In our second Vietnam Foodie installment, we follow up on our bun bo article with an alternative to the delicious Vietnamese dish — some Japanese noodles we think you’ll love.
The first time I saw Kirinji, I was walking out of the Co.op Mart at Vivo City in District 7 and I kept on walking. No way would this place be any good, I thought, especially because there a lot of Japanese people in my family so I grew up eating a lot of the food. I was so wrong.
Since that day, I have been back a handful of times. And this is even after I moved to Binh Thanh District from D7.
A Japanese hole in the wall
In America, shopping malls typically don’t have great places to eat. Most of the restaurants are fast food joints with cuisine that’s barely mediocre (if you’re lucky). This is largely the reason I walked by Kirinji so many times before finally trying it.
In fact, it took the recommendation of a friend to get me to try it.
After deciding to give it a shot, I started to notice stuff I never noticed before.
There are lanterns everywhere, to give it a Japanese feel. They’ve also got Japanese artwork on the wall, a Maneki-neko (beckoning cat figurine believed to bring good luck), and the hanging cloth near the small kitchen with the Japanese characters on it. (I have no idea if it’s hiragana, katakana or kanji, but it looks legit.)
Some people might argue that it’s tacky, but I appreciate the effort.
Best of all, every time I have gone, it has been so quiet.
I know this is not what the restaurant probably wants to hear, because more people means more business. But I like that it’s so peaceful when I’m there.
You can eat with little noise or disturbance, and if someone is with you, it’s easy to hear him or her talk.
Maybe the noise level will change now that I have written this. After all, it’s better if you don’t do your grocery shopping on an empty stomach so Kirinji is a good stop before you enter the Co.op Mart.
Upon sitting, the first thing that stands out is the soba cheat sheet.
First they cover the benefits of soba, such as the way it helps with digestion and cholesterol. Then they give you instructions on how to eat it, including the amount of chili oil and rice vinegar you should mix into your bowl.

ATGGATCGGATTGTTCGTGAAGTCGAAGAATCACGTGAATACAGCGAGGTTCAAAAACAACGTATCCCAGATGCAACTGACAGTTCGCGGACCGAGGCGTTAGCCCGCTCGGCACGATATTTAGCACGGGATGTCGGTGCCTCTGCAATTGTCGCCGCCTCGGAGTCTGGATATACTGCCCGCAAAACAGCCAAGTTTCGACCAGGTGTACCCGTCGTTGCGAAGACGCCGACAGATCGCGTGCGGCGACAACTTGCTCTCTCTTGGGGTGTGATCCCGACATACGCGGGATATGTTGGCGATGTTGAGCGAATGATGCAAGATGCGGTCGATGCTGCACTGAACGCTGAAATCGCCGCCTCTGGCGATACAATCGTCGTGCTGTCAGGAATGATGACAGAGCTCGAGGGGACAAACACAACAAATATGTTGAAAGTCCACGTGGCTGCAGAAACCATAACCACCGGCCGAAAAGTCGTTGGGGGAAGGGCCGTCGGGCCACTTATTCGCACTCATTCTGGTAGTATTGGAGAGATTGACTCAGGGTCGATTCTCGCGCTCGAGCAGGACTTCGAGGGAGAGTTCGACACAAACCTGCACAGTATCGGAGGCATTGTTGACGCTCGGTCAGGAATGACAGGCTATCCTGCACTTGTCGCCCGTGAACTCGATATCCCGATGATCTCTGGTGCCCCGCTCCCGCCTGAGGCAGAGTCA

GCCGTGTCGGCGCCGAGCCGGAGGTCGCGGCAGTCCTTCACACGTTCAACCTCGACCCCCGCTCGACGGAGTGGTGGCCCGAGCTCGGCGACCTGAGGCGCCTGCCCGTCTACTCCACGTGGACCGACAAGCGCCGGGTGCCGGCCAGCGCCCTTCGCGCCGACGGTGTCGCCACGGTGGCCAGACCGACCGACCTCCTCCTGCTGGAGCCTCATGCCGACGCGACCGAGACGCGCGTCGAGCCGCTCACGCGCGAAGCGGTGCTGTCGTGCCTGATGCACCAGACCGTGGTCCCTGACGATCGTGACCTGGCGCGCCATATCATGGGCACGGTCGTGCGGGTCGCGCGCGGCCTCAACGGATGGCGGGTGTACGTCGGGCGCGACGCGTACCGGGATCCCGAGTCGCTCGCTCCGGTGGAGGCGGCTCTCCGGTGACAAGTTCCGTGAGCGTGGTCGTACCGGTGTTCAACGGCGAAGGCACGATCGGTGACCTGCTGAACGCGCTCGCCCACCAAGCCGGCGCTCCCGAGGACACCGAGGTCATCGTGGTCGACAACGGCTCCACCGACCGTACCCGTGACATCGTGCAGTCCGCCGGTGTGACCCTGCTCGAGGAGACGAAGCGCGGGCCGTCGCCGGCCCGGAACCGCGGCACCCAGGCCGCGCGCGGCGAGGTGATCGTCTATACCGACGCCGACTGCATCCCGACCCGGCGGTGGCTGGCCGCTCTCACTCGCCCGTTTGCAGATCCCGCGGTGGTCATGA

The folks here are so friendly so they alert you to this information, to bolster your experience. Again, maybe you think this is overkill but to me it’s nice, especially for someone trying soba for the first time.
By this point you’re probably quite hungry. How could you not be after reading about all the yummy goodness you’re about to feast upon, and lucky for you, the soba comes fast.
This is probably directly related to the often-quiet environment of the place. Or maybe they do a good job with prep work before they open. Actually, it’s probably a combination of the two.
Either way, you won’t wait much longer than 5 minutes to get your food.
If you’re often in a hurry, like I am (because New York culture is embedded in my DNA), this is a huge plus. If you’re never in a hurry, it doesn’t matter because…
Don’t get me wrong, you can find better soba noodles in Japan. Of course, you can also find better pizza in Italy, better bread in France, better dim sum in China…well, you get the point.
That said, this soba is good.
A lot of places oversaturate the noodles and vegetables with soy sauce, drowning out the taste of the other ingredients. I had this experience at a place I will not name in the little Japantown near my Binh Thanh apartment.
The chefs at Kirinji know better, hence the reason I keep returning.
The tender slices of pork, shredded seaweed and sliced vegetables are mainstays with every bowl. Then you can choose the featured ingredient.
My favorites are the Japanese fried chicken or the cod roe (although I don’t like that mayonnaise came with my fish eggs so I’ll remember to ask them to hold the white stuff next time).
You can also choose cheese or a boiled egg. I have no desire to try these because it seems weird to have cheese with rice and I can make eggs at home. But if this is your thing, by all means.
What we can probably agree on is that the price, around 100,000 VND no matter which bowl you choose, is fair and reasonable. You might even say it’s a steal.
That’s right, there’s a second location. (Actually, maybe it’s the original one in Saigon. They just need to update the map on their Facebook page.) Funny enough, I just found out about this recently so I could have saved myself the 30-minute trip to District 7.
I also learned the restaurant apparently is owned by a Japanese company.
From now on, I’ll head to Thai Van Lung, the street that runs by the main Japantown in Saigon, in District 1. It should take me only 5 to 10 minutes to get there, and my hope is my food comes just as fast after I order it.
Vietnam Foodie rating: 4.4 of 5